Assembly Rooms, High St, Glastonbury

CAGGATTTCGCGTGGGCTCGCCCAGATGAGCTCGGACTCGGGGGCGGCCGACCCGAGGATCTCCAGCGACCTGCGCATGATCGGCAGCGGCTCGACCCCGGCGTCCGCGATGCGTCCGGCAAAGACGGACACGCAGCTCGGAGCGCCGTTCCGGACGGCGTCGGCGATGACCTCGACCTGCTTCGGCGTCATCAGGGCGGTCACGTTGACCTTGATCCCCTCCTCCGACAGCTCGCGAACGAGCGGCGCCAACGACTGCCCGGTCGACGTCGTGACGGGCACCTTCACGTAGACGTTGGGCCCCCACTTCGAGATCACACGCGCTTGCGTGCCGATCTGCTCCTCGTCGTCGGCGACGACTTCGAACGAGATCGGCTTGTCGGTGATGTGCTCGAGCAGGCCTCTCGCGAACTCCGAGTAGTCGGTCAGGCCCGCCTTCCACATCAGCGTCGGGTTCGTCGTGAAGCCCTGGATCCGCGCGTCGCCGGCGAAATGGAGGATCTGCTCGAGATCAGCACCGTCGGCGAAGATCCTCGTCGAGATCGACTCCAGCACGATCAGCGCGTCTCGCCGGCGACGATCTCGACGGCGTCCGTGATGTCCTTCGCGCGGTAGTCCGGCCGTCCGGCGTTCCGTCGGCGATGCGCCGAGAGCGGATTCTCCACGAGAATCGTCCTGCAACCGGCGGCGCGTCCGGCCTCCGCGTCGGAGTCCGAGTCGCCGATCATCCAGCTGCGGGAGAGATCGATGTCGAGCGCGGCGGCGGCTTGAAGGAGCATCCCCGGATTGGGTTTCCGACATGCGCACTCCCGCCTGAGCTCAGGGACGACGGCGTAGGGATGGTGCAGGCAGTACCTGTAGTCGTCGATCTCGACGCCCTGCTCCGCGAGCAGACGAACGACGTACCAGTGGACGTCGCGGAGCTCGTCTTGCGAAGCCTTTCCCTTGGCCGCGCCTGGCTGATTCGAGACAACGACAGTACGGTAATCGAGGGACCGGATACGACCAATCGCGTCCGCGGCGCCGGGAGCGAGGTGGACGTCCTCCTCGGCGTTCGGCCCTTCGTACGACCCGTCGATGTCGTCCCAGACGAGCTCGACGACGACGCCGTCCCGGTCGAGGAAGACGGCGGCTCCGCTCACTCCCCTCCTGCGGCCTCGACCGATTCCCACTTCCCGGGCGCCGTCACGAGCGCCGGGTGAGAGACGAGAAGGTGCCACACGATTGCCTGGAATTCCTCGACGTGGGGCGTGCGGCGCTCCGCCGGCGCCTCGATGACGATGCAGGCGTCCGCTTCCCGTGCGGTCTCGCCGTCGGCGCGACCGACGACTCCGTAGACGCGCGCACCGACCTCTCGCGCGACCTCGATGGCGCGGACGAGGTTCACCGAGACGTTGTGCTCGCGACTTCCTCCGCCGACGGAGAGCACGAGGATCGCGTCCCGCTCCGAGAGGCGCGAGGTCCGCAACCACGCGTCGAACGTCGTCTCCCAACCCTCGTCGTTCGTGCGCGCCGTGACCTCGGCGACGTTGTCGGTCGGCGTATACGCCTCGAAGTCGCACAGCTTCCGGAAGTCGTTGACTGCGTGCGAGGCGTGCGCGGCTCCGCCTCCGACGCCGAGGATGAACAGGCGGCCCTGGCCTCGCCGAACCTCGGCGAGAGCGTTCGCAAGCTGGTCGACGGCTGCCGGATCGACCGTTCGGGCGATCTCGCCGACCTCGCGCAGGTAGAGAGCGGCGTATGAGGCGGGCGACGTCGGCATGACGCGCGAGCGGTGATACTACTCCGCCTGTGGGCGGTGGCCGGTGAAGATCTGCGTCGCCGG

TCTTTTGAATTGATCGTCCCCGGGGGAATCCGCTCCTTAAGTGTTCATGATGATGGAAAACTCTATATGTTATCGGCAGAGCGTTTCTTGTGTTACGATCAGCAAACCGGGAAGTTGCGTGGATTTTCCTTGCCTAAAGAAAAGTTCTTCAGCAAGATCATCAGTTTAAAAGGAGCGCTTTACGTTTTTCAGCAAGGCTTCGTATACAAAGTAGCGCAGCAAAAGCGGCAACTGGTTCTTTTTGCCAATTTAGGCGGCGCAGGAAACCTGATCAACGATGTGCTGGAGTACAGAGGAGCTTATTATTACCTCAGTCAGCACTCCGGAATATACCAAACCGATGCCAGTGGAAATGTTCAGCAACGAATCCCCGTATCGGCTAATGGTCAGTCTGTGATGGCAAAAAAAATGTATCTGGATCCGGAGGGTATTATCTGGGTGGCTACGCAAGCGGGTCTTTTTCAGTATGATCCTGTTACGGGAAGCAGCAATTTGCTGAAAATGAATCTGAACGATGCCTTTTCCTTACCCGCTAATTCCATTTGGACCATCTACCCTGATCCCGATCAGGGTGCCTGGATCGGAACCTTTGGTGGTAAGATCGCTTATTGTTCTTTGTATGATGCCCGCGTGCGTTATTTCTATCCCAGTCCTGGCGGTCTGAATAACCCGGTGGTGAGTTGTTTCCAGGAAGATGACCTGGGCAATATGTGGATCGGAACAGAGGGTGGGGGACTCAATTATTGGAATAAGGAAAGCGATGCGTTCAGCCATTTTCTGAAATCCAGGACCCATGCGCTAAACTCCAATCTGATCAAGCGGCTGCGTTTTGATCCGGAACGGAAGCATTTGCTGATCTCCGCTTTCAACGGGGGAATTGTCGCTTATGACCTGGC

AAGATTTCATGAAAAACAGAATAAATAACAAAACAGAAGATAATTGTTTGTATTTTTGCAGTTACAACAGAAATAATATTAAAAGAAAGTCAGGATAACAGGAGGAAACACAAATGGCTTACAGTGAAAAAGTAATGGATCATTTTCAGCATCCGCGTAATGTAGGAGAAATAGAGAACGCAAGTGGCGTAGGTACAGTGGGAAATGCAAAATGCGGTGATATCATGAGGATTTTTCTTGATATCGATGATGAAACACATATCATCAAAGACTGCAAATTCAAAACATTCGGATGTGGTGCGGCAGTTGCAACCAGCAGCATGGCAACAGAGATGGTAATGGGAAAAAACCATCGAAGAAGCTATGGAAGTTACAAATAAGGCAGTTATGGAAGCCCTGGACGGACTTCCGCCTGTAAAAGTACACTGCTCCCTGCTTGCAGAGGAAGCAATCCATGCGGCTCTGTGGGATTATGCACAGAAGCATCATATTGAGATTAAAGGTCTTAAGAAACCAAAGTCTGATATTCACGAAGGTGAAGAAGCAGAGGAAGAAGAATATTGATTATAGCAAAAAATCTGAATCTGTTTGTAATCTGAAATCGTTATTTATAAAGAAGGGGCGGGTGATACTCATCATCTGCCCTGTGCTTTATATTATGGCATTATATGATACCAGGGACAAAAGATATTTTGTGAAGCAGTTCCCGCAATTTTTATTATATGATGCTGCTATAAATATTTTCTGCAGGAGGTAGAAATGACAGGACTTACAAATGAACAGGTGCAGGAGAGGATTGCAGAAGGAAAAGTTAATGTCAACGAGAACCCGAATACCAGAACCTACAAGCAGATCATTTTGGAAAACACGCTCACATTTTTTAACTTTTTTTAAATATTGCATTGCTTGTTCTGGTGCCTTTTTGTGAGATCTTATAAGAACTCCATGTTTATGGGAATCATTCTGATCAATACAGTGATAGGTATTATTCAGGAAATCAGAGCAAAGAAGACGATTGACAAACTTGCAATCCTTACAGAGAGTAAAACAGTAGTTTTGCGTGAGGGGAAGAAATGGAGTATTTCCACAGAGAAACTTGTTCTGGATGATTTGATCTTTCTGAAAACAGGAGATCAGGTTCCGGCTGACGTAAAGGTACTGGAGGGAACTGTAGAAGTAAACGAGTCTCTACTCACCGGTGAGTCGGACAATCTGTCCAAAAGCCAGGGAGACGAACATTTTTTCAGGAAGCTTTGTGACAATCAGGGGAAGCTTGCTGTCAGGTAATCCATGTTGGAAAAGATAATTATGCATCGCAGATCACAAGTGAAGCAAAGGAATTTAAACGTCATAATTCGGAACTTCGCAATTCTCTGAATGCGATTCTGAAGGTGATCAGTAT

By 1911, Boughton had left his post at Birmingham and moved to Glastonbury where, with Walshe and Buckley, began to focus on establishing the country's first national annual summer of music and drama. The first production was not, in fact, the project of the Arthurian Cycle but that of Boughton's new opera, or music- drama, "The Immortal Hour" which he had composed in 1912 and following a national appeal to raise funds supported by the likes of Sir Granville Bantock, Sir Thomas Beecham, John Galsworthy, Eugene Aynsley Goossens, Gustav Holst, Dame Ethel Smyth and George Bernard Shaw, plans were laid to build a temple theatre with a seating capacity of over 1200. Sir Edward Elgar (who later was President elect) promised to lay the foundation stone whilst Beecham was to lend his Beecham Symphony Orchestra. In August 1914, and the day the opening production was set to take place, World War I was declared which caused the plans to be postponed. However, Boughton was determined to see his project go forward and instead of Beecham's orchestra, a grand piano was employed, and instead of a purpose-built theatre, the local Assembly Rooms, that were to remain the centre of activities until 1926, became the venue. By the end of the Festivals, Boughton had mounted over 350 staged works; 100 chamber concerts, a number of exhibitions and series of lectures and recitals never previously seen in England. In 1922, the Glastonbury Festival Players went on tour and became established at the Bristol Folk House (now demolished) and at Bournemouth.